Hagerstown resident says she'll file ethics complaint against councilwoman

June 18, 2008|By DAN DEARTH

HAGERSTOWN -- A Hagerstown resident told the City Council on Tuesday that she intends to file an ethics complaint against Councilwoman Kelly S. Cromer over a traffic stop in which Cromer was given a warning for allegedly speeding last month near City Park.

During a council meeting, Cathy Ridenour said a "can of worms" had been opened after Cromer was given a warning rather that a ticket on May 26 for allegedly driving 43 mph in a 25-mph zone -- an infraction that carries a $90 fine.

"I, as a tax-paying citizen of Hagerstown, am asking that the (Washington County Ethics Commission) investigate in full the incident that occurred in regards to Councilwoman Cromer being stopped ...," Ridenour said. "My belief ... is that no one is above the law and using one's position of authority is inexcusable, unprofessional and wrong."

According to a supplement of a Hagerstown Police Department report, Cromer used a sarcastic tone with Patrolman Christopher Watt when he pulled her over for allegedly speeding near City Park. Watt wrote in the report that Cromer said, "Do you know who I am?" after he pulled her over and requested her license and registration.


When Cromer was asked on Tuesday to comment about the ethics complaint, she said, "I don't have anything to say to you. I'm sorry."

Last week, however, Cromer told The Herald-Mail in an interview about the traffic stop that Watt lied in his written report. According to her version of events, Cromer said that she never used the phrase, "Do you know who I am?"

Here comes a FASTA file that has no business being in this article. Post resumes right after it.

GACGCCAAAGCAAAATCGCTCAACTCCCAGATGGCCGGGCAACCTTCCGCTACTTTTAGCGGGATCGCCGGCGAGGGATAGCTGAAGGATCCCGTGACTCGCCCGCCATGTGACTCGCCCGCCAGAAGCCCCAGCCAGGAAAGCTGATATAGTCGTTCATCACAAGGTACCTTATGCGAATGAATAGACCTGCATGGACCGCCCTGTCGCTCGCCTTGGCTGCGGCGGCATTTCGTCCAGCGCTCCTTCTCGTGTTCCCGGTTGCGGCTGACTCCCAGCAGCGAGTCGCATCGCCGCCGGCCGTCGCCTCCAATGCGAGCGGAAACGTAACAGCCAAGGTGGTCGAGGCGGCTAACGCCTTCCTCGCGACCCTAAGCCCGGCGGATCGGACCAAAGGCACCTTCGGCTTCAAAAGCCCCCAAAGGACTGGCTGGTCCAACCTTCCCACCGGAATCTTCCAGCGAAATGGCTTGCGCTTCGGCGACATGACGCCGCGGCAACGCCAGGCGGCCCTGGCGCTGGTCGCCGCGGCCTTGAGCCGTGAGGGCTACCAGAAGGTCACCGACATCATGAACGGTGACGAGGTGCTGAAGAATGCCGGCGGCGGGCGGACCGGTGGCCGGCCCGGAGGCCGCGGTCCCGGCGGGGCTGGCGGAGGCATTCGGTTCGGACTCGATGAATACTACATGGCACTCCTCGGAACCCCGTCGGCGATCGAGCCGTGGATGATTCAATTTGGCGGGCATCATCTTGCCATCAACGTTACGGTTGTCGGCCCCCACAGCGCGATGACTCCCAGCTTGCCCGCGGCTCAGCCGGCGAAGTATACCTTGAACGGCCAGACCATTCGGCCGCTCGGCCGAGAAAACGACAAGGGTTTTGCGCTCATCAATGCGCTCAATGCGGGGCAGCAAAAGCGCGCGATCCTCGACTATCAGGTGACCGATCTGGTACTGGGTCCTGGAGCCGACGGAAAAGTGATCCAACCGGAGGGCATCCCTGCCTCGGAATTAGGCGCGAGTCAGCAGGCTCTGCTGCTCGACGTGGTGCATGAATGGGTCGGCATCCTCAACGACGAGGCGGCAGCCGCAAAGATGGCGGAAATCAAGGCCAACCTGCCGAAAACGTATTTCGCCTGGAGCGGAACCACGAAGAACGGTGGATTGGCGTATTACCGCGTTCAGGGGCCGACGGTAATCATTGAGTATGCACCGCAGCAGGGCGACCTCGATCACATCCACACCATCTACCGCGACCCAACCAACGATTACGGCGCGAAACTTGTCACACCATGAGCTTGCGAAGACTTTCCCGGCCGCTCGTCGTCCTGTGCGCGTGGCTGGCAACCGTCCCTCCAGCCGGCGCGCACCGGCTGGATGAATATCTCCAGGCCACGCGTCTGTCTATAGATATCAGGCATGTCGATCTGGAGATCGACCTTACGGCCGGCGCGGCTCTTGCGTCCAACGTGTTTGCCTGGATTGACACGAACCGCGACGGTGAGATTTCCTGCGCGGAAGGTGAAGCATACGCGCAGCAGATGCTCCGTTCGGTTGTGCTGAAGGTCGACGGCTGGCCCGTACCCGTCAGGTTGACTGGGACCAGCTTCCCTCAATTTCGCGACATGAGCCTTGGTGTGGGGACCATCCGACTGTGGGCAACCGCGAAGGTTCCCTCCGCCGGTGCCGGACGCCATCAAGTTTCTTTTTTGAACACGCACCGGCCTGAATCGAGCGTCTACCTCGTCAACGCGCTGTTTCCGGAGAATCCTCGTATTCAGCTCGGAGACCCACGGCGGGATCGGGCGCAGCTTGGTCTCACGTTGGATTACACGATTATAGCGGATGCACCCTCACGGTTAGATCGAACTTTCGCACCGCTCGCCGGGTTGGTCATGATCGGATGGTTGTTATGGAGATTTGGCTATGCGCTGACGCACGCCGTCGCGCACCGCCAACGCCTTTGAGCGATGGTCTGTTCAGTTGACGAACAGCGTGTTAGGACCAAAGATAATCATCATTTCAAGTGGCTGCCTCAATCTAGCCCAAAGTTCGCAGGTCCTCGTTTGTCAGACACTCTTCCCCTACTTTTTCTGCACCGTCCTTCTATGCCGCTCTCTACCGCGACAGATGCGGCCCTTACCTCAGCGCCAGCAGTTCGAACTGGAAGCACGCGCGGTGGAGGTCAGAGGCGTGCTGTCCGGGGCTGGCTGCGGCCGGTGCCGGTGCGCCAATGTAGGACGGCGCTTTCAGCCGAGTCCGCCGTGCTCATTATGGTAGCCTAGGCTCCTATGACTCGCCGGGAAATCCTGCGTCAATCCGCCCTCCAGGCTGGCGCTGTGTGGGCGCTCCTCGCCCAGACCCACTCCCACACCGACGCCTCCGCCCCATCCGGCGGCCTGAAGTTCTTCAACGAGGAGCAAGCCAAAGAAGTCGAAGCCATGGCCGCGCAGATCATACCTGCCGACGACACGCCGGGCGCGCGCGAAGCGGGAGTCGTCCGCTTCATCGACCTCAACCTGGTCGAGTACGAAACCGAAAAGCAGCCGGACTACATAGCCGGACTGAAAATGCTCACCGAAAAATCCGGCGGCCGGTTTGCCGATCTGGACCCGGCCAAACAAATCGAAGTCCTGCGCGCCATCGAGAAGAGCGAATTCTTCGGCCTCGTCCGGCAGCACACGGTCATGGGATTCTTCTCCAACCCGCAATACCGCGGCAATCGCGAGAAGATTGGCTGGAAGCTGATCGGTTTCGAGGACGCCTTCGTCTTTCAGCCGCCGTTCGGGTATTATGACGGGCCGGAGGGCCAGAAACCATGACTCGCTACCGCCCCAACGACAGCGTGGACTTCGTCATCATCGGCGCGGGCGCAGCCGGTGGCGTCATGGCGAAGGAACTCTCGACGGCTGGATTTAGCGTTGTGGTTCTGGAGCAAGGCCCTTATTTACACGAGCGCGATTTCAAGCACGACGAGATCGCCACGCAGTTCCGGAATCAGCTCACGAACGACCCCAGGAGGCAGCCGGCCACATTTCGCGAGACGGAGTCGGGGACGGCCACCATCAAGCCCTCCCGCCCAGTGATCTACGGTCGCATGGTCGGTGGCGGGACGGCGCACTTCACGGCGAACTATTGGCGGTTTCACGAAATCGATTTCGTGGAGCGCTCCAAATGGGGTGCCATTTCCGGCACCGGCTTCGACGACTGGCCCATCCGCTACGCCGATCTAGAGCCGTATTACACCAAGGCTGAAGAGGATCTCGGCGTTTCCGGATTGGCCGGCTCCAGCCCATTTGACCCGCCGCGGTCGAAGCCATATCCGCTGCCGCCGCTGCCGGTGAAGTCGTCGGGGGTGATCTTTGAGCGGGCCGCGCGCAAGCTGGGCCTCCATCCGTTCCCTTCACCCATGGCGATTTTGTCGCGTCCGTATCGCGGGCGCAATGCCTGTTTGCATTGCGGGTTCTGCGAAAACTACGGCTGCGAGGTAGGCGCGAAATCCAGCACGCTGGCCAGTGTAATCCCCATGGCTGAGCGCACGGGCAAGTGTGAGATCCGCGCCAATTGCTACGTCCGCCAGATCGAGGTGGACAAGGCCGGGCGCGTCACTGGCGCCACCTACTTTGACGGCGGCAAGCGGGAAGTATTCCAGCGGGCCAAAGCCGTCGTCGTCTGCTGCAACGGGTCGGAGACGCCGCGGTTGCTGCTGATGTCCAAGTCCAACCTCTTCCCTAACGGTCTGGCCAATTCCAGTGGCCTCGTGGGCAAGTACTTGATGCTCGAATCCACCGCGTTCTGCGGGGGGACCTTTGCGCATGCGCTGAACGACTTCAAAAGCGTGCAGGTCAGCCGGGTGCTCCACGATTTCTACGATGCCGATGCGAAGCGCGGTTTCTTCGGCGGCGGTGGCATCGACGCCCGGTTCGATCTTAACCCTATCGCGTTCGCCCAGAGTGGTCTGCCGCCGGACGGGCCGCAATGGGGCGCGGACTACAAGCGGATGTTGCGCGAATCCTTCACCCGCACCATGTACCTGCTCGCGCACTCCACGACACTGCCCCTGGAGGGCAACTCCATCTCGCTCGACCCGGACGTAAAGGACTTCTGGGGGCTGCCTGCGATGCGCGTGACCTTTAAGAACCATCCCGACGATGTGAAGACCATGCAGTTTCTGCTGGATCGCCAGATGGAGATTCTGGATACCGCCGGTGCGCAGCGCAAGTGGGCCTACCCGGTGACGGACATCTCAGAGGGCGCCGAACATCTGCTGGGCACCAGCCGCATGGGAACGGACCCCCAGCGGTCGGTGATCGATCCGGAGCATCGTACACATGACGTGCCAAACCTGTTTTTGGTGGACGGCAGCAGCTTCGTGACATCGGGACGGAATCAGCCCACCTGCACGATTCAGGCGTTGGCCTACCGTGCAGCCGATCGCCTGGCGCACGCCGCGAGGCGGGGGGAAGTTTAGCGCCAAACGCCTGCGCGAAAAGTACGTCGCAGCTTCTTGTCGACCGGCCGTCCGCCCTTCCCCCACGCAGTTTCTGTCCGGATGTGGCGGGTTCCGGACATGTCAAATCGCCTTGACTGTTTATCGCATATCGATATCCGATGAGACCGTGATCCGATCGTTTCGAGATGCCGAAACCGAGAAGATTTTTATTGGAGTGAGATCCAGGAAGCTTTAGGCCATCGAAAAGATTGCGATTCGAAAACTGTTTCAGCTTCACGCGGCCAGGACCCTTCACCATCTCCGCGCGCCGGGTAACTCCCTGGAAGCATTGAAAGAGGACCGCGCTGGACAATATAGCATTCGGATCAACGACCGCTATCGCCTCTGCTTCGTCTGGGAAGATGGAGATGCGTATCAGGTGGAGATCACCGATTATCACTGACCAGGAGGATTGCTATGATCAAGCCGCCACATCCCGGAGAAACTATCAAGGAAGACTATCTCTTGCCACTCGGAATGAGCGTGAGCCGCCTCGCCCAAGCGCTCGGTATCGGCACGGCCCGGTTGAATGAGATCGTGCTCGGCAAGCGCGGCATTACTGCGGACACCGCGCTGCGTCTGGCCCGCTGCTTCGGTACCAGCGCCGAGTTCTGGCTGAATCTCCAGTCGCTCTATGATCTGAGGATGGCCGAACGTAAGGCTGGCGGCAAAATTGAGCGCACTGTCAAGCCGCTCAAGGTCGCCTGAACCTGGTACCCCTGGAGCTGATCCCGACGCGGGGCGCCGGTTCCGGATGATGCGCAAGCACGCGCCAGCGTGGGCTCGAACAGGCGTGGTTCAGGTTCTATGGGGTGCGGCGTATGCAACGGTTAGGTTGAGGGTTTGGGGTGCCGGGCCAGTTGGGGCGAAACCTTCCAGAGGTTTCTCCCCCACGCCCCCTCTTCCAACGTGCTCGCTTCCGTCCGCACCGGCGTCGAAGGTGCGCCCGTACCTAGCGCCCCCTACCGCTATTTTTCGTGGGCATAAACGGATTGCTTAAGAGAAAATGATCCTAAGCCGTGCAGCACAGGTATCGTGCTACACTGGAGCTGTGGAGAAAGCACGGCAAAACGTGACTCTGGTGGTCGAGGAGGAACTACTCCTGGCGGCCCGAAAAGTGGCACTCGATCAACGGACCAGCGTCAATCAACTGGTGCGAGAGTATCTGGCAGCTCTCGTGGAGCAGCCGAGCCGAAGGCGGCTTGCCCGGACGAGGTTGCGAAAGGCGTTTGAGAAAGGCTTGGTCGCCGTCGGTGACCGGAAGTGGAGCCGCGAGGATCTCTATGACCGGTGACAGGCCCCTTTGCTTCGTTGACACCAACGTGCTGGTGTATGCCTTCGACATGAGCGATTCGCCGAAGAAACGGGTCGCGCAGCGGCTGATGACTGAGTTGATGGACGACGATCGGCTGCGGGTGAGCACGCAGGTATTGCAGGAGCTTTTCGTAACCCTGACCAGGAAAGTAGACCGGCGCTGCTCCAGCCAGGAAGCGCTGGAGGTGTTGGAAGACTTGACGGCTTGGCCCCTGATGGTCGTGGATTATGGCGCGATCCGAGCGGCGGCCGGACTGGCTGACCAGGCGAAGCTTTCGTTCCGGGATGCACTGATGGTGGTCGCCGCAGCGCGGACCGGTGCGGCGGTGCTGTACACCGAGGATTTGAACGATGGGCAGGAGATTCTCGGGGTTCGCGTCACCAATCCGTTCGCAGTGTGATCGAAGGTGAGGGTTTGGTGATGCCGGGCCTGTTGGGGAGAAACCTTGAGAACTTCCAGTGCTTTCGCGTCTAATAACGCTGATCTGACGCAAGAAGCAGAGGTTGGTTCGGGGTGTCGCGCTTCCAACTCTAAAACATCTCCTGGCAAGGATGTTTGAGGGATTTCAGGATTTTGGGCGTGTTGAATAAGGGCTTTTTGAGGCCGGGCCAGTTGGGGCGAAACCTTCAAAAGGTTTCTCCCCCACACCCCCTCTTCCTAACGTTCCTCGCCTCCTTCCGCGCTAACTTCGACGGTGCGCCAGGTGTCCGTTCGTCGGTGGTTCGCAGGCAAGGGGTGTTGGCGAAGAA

Instead, she said during the stop her license was in her luggage. Cromer offered to get the license, she said, but asked whether that would be necessary if Watt already knew who she was.

In addition to questioning the validity of Watt's report, Cromer claimed that some city officials and members of the police department had made her the target of a vendetta because she was investigating the necessity of a program that lets 48 municipal employees drive home city-owned vehicles. Cromer said the use of the vehicles should be studied to determine whether it was costing the city too much money in the wake of rising gas prices.

On Tuesday, City Attorney William Nairn said the Washington County Ethics Commission would be obligated to investigate Ridenour's ethics complaint.

Ridenour said she used the council meeting to announce her intent to file the complaint and would levy a formal one with the Ethics Commission Wednesday.

Nearly two years ago, the Ethics Commission ruled that Councilwoman Alesia Parson-McBean violated the city's ethics code by "using the prestige of her position" to obtain benefits not afforded to the general public.

In that case, Parson-McBean was pulled over for having an expired registration. After allegedly saying to a police officer "Do you know who I am?" Parson-McBean was driven to the Motor Vehicle Administration to remedy the problem and taken back to her vehicle.

Parson-McBean later apologized for the incident.

Afterward, the City Council voted 3-2 to accept Parson-McBean's apology and her offer to donate $60 each to the Memorial Recreation Center and the Police Athletic League. The council took no further action.

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